My mother had been very ill for two years wit stomach pain, diarrhoea and loss of appetite. She had numerous Barium meals and other unpleasant tests. During this time she was in and out of hospital and they couldn't find a true diagnosis. We were told it could be irritable bowel syndrome, a growth, Crohn's Disease, colitis or adhesions following a previous stomach operation. Repeat tests were done which proved all clear again. In May it was discovered that she had a blocked artery leading to her intestines. This obviously caused a restricted blood supply and so it was decided that an operation was needed. By this time my mother weighed only 5 stone 7 pounds and was very frail. She had only been allowed clear soup and a powdered food supplement for nearly two months because whenever she ate she suffered agony.
Eventually she was diagnosed as having ischaemia of the bowel. We were told her condition was very rare and that is why it took so long to diagnose; by the time they performed the bypass operation she was very weak and she died soon after. I would like to know whether her condition was that rare and therefore whether it should have been investigated earlier when she would have been spared so much suffering and had a much better chance of survival.Your terrible story is an object lesson in bad hospital management and diagnosis. Undoubtedly your mother would have had a better chance at surviving a risky operation had her condition been diagnosed before she had become so weak and frail. As you can see in the material you sent us, ischaemia of the bowel, or narrowing of the mesenteric artery, can prevent the blood supply necessary for the digestion of food from reaching the gut. If caught early , so long as the mesenteric artery is not entirely blocked, bypass surgery can save a victim's life, although one study in 1977 (Braunwals, E. New England Journal of Medicine 297: 663)showed that if the blockage is severe, patients do not live any longer after surgery than they would if left untreated. Furthermore, as in other cases of hardening of the arteries, many patients who undergo angioplasty or bypass surgery go on to have a recurrence.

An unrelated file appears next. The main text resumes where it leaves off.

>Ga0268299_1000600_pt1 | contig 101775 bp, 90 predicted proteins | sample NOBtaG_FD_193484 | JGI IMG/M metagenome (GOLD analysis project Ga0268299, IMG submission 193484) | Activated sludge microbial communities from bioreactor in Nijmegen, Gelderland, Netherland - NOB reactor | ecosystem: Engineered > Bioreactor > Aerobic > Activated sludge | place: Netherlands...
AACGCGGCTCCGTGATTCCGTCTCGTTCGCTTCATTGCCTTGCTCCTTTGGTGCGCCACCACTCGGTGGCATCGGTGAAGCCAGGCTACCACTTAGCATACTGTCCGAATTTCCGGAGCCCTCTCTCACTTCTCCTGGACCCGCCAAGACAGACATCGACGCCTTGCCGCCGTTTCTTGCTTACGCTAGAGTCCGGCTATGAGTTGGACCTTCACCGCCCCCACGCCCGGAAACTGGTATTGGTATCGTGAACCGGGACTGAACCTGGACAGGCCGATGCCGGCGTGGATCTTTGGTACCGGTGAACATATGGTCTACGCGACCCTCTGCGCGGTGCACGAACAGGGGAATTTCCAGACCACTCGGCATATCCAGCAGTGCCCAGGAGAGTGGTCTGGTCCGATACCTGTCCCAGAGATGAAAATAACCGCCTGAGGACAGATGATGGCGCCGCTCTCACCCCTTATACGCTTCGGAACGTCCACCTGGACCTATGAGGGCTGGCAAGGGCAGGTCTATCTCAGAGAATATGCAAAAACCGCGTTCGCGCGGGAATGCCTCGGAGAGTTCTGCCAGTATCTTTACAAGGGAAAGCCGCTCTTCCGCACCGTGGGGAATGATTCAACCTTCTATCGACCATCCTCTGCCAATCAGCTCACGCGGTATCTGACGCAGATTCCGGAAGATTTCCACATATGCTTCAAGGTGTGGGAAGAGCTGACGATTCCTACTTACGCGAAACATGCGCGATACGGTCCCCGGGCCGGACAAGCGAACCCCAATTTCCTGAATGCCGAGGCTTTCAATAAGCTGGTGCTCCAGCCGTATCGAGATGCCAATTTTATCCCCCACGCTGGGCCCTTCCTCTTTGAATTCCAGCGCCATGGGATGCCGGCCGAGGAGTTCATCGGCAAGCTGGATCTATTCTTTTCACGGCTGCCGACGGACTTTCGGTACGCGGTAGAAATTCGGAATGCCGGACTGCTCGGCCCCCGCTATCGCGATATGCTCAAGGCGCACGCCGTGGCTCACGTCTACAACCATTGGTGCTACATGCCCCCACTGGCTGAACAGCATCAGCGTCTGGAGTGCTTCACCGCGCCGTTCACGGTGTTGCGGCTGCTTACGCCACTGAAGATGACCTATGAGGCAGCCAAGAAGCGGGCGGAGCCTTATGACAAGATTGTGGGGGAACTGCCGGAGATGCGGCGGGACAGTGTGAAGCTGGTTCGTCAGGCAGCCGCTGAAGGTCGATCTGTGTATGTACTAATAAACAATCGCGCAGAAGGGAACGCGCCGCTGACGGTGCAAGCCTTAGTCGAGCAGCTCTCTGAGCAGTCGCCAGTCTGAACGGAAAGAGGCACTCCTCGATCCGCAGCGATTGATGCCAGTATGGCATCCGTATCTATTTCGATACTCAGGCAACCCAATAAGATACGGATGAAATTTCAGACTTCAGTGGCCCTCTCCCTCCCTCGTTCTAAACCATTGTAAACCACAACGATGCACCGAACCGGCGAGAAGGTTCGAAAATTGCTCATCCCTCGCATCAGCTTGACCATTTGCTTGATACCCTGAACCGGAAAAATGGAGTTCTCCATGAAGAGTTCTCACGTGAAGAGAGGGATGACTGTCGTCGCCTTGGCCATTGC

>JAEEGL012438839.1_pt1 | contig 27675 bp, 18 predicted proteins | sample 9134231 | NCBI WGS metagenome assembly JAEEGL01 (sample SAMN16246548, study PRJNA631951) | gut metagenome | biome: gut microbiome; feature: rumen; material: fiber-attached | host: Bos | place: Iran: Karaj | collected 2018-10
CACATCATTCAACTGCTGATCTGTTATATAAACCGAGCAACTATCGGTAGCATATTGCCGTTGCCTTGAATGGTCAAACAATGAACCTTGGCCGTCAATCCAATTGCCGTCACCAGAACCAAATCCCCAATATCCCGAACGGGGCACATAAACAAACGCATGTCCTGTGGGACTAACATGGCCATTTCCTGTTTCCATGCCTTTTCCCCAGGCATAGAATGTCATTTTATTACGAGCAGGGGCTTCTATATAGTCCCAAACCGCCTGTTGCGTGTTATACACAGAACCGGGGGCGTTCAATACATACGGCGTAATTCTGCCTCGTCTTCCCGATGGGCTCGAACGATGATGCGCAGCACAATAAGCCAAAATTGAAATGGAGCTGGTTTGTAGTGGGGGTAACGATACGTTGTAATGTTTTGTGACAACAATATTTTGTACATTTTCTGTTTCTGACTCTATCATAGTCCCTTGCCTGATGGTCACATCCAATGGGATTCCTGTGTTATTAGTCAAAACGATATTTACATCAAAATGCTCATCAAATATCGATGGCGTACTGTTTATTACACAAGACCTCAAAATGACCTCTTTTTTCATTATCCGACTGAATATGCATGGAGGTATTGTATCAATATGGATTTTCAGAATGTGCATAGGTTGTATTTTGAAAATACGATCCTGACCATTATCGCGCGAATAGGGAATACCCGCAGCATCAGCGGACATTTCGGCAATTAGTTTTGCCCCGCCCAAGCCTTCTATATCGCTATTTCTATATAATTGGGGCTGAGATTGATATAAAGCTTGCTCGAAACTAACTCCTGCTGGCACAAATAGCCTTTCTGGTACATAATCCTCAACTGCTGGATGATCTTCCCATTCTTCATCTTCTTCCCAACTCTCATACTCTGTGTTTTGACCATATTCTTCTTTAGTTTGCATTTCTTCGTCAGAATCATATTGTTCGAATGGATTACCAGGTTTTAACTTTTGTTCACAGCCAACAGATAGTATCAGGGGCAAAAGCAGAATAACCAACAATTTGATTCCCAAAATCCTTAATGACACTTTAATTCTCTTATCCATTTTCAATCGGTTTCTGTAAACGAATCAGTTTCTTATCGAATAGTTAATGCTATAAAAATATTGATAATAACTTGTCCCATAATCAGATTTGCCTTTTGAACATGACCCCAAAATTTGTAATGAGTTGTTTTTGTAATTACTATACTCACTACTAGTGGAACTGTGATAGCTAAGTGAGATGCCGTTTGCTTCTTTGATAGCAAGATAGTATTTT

As you have offered her story in the hope that others don't suffer as your mother did, we would widen its implications. Anyone with any problem that is not improving under the care of one practitioner or consultant should have no compunction about seeking a second opinion. If one doctor says he cannot find a true diagnosis, get your records and the results of your test and march as quickly as you can into the office of another, unrelated consultant. Being assertive, complaining and insistent about your medical care is the attitude most likely to keep you alive.
Although nothing we can suggest will bring your mother back, you may consider contacting Action for Victims of Medical Accidents to see if the hospital was guilty of negligence. (Bank Chambers, 1 London Rd, Forest Hill SE23 3TP).